See P. XX
A column on roleplaying
by Robin D. Laws
In DramaSystem, the group takes turns selecting themes for each episode. At the end of each session, players explain how they brought this theme into play, and related it to their Dramatic Poles, the internal contradictions that lend dramatic characters coherence and motivation.
Certain basic themes recur again and again—as well they should, since they represent the classic emotional conflicts that underlie all drama. Altruism vs. Selfishness. Loyalty. Betrayal. Vengeance. Star-crossed Love.
Hillfolk lists a number of these classic themes; when you’re the episode caller responsible for choosing the night’s theme, you can’t go wrong by simply picking the most appropriate item on the list. Assuming no one has beaten you to it…
The Series Pitches in both Hillfolk and Blood on the Snow all come with their own lists of suggested themes.
Using these ideas hardly counts as stealing. That’s what they’re there for. But if you’re feeling larcenous, lots of lists of DramaSystem episode themes out there don’t even know they are lists of DramaSystem episode themes.
Scan an episode guide for any serialized drama and you’ll see that many of the episode titles can be appropriated wholesale for your use.
Not all episode titles work as themes. Set aside those that simply refer to the overt action of the episode, or mention specific characters or situations. Look instead for abstract episode titles, or ones that read like epigrams. Always pick titles that resonate emotionally. Unsurprisingly, dramatic shows like “The Sopranos” or “The Good Wife” tend to work better for this than procedurals like “Star Trek” or “Doctor Who.”
To start with a show high on gamer radar systems, let’s look at “Game of Thrones.” Episode titles that would also make great DramaSystem themes include:
Winter is Coming
Cripples, Bastards and Broken Things
You Win or You Die
The Pointy End
Fire and Blood
Old Gods and New
Any of these could work for Hillfolk or nearly any other DramaSystem series. Even the arid southern badlands suffer when winter comes. You do face one problem with appropriating directly from “Game of Thrones”, though—it’s so imprinted in geek consciousness that the obviousness of the references may become too glaring.
Instead, you might step a little outside the fields of genre, to a show where players are less likely to have the episode titles committed to memory.
Red in the Face
For Those Who Think Young
A Night to Remember
Love Among the Ruins
Wee Small Hours
Commissions and Fees
The biker gang crime drama “Sons of Anarchy” offers up a particularly high ratio of immediately filchable episode themes:
The Sleep of Babies
Turning and Turning
Fruit for the Crows
Call of Duty
Burnt and Purged Away
Certain TV shows adopt a standard theme for their episode titles. A group could easily do the same for a DramaSystem series.
“True Blood” uses song titles, which then play under the closing credits. Occasionally they’ll cheat a bit by commissioning a song titled after an element in the show, like the great Iggy Pop track “Let’s Boot and Rally.” Mostly titles derive from existing songs, which we hear either in classic versions or as a cover. (The show occasionally breaks from the formula, playing the title song as source music within the episode, but let’s not get bogged down in technicalities.)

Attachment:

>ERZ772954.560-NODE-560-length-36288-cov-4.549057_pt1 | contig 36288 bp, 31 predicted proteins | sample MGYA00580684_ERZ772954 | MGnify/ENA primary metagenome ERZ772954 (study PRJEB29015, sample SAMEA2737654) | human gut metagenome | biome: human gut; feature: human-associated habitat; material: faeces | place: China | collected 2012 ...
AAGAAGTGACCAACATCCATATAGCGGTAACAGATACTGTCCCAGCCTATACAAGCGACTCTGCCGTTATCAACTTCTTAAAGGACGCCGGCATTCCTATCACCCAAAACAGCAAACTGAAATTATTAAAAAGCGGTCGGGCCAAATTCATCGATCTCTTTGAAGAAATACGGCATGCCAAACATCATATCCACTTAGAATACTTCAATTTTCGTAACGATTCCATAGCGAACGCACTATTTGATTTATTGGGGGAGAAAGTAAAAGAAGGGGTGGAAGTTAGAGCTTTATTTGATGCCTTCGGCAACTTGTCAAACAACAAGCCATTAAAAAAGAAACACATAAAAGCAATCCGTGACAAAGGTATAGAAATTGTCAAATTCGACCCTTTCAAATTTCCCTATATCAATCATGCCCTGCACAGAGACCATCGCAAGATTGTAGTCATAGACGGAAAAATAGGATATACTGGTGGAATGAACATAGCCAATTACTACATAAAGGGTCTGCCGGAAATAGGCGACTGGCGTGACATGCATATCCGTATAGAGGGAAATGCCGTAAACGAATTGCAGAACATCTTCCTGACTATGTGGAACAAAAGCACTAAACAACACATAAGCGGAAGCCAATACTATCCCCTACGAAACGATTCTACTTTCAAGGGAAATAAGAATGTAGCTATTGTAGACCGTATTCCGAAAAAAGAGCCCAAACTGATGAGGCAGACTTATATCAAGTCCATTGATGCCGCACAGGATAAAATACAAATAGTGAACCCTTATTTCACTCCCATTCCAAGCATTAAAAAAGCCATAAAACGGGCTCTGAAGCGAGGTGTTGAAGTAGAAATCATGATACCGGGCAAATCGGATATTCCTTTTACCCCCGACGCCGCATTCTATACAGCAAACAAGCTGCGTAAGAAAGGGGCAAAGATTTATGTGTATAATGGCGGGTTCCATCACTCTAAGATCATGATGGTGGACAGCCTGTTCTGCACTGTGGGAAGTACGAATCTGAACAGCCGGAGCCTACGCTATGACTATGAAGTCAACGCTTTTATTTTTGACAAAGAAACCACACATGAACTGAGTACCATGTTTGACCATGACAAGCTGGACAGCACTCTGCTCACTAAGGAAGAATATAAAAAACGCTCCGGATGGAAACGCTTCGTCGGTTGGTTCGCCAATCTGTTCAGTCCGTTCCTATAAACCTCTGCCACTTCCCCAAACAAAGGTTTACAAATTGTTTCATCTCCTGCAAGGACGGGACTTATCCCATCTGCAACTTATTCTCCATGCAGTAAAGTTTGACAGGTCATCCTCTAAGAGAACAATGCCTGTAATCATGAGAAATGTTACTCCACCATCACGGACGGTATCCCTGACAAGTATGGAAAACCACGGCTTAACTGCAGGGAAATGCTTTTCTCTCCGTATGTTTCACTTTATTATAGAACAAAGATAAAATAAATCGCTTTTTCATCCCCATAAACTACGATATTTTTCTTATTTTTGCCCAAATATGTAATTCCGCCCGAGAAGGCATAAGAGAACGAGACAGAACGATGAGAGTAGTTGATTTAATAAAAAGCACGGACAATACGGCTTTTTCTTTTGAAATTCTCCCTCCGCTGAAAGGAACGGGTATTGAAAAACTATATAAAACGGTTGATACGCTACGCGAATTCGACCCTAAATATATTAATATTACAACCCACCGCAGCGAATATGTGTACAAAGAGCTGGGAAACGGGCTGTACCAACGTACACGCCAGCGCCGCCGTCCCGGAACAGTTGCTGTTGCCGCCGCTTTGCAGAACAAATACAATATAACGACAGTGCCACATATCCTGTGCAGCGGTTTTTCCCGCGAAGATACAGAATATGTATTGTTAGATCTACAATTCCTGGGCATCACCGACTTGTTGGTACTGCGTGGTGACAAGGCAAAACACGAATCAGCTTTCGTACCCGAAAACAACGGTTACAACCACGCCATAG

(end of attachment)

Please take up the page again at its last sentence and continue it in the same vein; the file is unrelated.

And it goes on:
Turn! Turn! Turn!
Everybody Wants to Rule the World
Authority Always Wins
Everything is Broken
She’s Not There
When launching a new series, the group could agree on a similar theme. To stick with the song title idea, you might ask the group to pick songs that encapsulate the period. A series set in the late sixties might give you themes like:
Won’t Get Fooled Again
So You Say You Want a Revolution
19th Nervous Breakdown
You Really Got Me
Are You Experienced?
Tears of a Clown
Ball of Confusion
The corpus of blues songs drips with the emotions that drive a great DramaSystem episode, letting you give your character’s dramatic opposition a fitting workout. Their folkloric imagery dovetails superbly with modern supernatural settings, like Jason L. Blair’s “Inhuman Desires.”
Hellhound on My Trail
Fattening Frogs for Snakes
Evil (Is Goin’ On)
I Ain’t Superstitious
The Sky is Crying
Empower yourself to nick song titles whether or not everyone has agreed to use them all the time. When you’re stumped for a theme on the way to game, grab your portable music device and scroll through your playlist until something lands with you as appropriate to the current narrative.
Shakespearean phrases have been plundered for titles for generations. You might make them a consistent theme in series like Dave Gross’ “Shakespeare VA” or Ed Greenwood’s Elizabethan faerie intriguer “Queen or Country.” Like song titles, they also function well as standalones. The main challenge you meet here is that so many of them have already been memorably stolen. Shakespearean references so pervade English idiom that you may be using one without even realizing it—”Sea Change,” anyone? “Foregone Conclusion?” “Salad Days?”
Hawk and a Handsaw
Thrice the Brindled Cat Hath Mewed
Too Much in the Sun
What’s In a Name?
The Dark Backward
Let Slip the Dogs of War
The most recondite recent use of the themed title in television is “Hannibal,” which names each episode for a high-end cooking technique. That might be a little ambitious for DramaSystem.
You don’t want to pick a reference so clever that everyone has trouble relating it to their Dramatic Poles during the post-session wrap-up. If the rest of the group looks at you blankly when you announce a theme, you’ve gone too far.
But with a little advance preparation, you’ll already have another brilliantly stolen idea on your list to immediately replace it with.